How to save in retirement
If you’d like to put some money to one side – either as a lump sum or on a regular basis - it can be quite easy to find tax-efficient savings products in retirement.
How can I buy savings products?
Quite simply, you can start saving with as little as £1 and there are a range of different accounts available for you to choose from. Banks and building societies pay interest on any savings in standard bank accounts as well as deposit accounts. You can save in lump sums, or by regular amounts on a regular basis.
It does however pay to look for an account that offers a higher level of interest, perhaps in return for a longer notice period if you want to save and maximise the return you get on your money. The rate of interest offered on a savings account is often expressed as Annual Equivalent Rate (AER).
What is an AER?
This is the annual rate of interest payable on your savings. In order for you to compare different products easily, all providers have to express the interest that they are offering in terms of the AER. For a quick explanation, take a look at this short film:
I’m saving for my family’s future, what should I look at?
If you want to save to help your children or grandchildren, there are a number of products you can look at:
Child savings accounts
You’ll need to open the account in the child’s name with documentation, such as the child’s birth certificate. As long as the child earns less than the personal allowance (currently £11,000), you can fill out an R85 form and make sure any interest is paid without tax being deducted automatically.
The advantage here is that, as a grandparent, no amount of interest earned on money you put in to this kind of account will be subject to tax, while only the first £100 of interest earned on money given by a parent is tax-free.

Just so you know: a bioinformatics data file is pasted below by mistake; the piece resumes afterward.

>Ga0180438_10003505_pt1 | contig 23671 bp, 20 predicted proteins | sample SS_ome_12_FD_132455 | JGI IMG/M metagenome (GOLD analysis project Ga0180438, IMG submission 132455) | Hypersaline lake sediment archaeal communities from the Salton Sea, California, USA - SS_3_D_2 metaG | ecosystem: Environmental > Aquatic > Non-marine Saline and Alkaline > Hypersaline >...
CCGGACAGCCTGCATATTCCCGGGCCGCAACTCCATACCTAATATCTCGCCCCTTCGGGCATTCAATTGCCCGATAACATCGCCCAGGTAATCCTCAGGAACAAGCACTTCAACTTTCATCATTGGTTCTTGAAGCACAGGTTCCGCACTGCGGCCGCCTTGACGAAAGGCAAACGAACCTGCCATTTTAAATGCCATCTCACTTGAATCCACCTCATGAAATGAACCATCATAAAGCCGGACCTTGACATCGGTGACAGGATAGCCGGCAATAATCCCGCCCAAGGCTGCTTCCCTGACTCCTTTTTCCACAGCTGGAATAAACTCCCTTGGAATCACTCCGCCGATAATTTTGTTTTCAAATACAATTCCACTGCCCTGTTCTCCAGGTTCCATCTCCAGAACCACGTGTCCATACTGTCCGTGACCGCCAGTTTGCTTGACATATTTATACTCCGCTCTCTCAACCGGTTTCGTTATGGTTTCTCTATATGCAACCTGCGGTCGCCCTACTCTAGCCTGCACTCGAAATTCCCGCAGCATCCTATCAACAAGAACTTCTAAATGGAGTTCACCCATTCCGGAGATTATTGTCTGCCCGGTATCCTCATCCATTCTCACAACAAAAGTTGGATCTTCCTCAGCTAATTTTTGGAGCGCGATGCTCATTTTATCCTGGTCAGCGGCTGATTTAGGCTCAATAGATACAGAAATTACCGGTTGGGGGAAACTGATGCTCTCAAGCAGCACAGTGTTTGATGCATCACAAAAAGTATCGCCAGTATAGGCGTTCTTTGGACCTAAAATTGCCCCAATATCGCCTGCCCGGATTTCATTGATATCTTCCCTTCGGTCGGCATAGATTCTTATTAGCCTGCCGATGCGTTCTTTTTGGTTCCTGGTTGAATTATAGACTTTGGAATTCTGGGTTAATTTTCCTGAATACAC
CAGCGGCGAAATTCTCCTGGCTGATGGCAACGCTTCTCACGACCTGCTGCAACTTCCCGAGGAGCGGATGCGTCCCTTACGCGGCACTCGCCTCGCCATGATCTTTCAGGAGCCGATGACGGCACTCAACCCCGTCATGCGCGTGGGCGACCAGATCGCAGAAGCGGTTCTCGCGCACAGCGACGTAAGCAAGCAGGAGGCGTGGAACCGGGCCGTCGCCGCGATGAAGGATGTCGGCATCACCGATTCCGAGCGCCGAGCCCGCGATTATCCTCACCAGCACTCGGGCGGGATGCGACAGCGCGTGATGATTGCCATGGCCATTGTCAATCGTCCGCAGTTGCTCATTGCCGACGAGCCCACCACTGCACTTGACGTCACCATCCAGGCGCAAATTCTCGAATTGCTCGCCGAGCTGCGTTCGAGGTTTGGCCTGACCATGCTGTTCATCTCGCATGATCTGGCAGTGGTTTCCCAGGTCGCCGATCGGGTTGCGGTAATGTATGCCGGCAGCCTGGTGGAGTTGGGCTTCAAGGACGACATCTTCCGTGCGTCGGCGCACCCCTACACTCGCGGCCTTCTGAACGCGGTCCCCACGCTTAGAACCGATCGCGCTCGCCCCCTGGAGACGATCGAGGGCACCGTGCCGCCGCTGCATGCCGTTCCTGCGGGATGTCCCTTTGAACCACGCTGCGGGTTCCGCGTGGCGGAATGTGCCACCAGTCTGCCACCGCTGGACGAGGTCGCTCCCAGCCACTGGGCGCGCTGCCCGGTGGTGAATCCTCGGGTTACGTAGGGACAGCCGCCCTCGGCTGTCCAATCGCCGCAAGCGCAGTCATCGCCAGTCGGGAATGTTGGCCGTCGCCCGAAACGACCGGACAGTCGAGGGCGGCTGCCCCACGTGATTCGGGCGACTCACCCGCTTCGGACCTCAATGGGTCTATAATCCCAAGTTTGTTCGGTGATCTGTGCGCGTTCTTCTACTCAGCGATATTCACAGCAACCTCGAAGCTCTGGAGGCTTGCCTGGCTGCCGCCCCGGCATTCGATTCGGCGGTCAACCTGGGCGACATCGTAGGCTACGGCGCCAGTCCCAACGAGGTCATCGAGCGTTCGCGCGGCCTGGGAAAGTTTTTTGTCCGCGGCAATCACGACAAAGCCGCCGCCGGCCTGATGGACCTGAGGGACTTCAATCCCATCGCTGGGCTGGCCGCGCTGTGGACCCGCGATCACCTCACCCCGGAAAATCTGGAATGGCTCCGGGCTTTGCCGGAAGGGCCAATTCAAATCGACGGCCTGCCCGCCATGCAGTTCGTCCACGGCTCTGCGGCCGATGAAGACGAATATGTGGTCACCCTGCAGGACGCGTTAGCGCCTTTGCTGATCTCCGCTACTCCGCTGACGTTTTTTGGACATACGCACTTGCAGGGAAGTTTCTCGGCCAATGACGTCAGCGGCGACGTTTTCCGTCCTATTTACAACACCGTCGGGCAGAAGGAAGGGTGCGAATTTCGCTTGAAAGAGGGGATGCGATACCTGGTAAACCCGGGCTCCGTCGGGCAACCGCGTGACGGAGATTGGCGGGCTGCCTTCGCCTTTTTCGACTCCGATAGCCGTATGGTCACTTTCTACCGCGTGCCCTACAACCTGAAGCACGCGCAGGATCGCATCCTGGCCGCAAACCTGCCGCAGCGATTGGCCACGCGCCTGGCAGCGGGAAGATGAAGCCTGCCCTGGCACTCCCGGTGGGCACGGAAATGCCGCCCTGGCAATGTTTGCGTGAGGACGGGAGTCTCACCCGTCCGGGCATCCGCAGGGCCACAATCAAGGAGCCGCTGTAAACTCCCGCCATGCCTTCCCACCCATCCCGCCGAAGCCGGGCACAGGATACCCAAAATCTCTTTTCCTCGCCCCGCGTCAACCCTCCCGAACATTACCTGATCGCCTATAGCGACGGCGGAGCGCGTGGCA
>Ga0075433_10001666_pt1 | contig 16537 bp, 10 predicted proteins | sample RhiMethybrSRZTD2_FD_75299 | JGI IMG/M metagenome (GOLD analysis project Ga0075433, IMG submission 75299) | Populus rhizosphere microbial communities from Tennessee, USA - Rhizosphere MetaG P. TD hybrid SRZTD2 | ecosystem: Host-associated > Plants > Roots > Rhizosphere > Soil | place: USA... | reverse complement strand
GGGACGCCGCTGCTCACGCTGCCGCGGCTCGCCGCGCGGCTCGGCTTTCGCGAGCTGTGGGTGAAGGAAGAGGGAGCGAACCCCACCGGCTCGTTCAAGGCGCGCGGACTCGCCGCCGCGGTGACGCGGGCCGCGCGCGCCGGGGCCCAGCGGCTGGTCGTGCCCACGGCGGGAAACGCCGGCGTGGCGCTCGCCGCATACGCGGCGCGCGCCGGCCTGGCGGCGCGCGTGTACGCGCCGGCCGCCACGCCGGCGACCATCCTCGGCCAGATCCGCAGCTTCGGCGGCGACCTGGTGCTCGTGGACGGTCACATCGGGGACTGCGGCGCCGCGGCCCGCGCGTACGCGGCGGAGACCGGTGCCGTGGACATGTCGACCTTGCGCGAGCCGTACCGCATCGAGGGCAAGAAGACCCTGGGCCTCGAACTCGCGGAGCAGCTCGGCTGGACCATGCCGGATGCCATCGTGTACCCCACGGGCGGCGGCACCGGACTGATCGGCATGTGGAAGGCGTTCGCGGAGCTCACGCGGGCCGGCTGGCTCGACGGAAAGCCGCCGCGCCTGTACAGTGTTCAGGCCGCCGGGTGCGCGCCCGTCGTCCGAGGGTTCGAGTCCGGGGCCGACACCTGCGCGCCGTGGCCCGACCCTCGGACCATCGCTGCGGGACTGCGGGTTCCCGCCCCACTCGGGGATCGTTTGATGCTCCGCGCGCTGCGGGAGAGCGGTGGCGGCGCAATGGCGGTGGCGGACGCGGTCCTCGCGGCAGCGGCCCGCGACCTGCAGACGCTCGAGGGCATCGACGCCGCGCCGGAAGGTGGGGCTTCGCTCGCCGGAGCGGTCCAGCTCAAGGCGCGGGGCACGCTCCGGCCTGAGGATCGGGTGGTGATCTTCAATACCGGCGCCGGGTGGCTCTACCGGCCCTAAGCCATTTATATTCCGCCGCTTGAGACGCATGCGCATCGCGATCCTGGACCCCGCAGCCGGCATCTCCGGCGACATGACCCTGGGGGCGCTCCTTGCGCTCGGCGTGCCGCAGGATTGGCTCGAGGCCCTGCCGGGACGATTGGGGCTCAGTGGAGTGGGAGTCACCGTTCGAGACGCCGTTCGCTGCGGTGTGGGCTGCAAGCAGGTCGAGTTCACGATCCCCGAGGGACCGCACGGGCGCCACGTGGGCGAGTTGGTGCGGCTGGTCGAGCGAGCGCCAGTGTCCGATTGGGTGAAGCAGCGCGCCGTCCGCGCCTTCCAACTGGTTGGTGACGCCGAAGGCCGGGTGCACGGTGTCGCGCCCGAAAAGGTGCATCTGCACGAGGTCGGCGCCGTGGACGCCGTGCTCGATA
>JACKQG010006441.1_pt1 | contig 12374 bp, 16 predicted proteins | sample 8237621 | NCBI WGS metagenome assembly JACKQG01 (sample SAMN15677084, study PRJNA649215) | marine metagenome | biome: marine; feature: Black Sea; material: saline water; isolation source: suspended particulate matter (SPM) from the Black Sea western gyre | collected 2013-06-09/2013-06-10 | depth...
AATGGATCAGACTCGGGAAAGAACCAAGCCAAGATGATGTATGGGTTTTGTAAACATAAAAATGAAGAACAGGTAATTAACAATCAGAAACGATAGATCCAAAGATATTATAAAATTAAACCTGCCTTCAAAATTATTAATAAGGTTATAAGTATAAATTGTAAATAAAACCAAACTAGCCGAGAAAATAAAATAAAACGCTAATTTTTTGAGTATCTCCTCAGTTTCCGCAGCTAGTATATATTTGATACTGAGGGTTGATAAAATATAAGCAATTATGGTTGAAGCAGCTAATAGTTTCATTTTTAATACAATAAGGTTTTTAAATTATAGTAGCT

You can’t open a Junior ISA for your grandchildren specifically, but you can make contributions into a Junior ISA up to the annual limit, which is £4,080 for the 2016 to 2017 tax year. Monthly contributions could be possible – very easy to manage – using a Direct Debit.
The disadvantage with Junior ISAs though, is that the money can’t be accessed until the child turns 18, at which point the child gains control of the money.
You can buy Premium Bonds in the name of your grandchildren. The minimum amount you can buy is £100. It’s easy to buy Premium Bonds too – find out more on the National Savings and Investments website.
If you’re really looking forward and thinking about savings over the long term, then a stakeholder pension could be hugely beneficial for your grandchildren.
They’ll take control of it at 18 and can access the money at age 55 – but all the money you put in now will benefit from tax relief. If you pay in £2,880 a year (the maximum allowed at the moment), the Government will top that amount up to £3,600. Search online for ‘stakeholder pension’ – and you’ll find a plethora of providers providing these products.
Grandparents can buy Children’s Bonds on behalf of under-16s with a minimum investment of £25. These products currently pay 2.5%, redeemed after 5 years, but they’re owned by the child, and controlled until their 16th birthday by a parent or guardian.
You simply choose how much you want to invest for the child (any amount between £25 and £3,000) and a guaranteed level of interest is added each year for five years. The interest is completely free of UK Income Tax and Capital Gains Tax – for the child and the parents.
Saving for a specific goal or purchase
If you are saving for a specific reason, you will probably not want to tie your money up for long periods, but will want to maximise the amount you earn in interest. You’ll therefore need to search through the best buy tables online, to find deposit accounts that achieve both of these desires.
You might also want to find ways of saving as much as possible on normal everyday expenditure so that you can maximise the amount you do put away.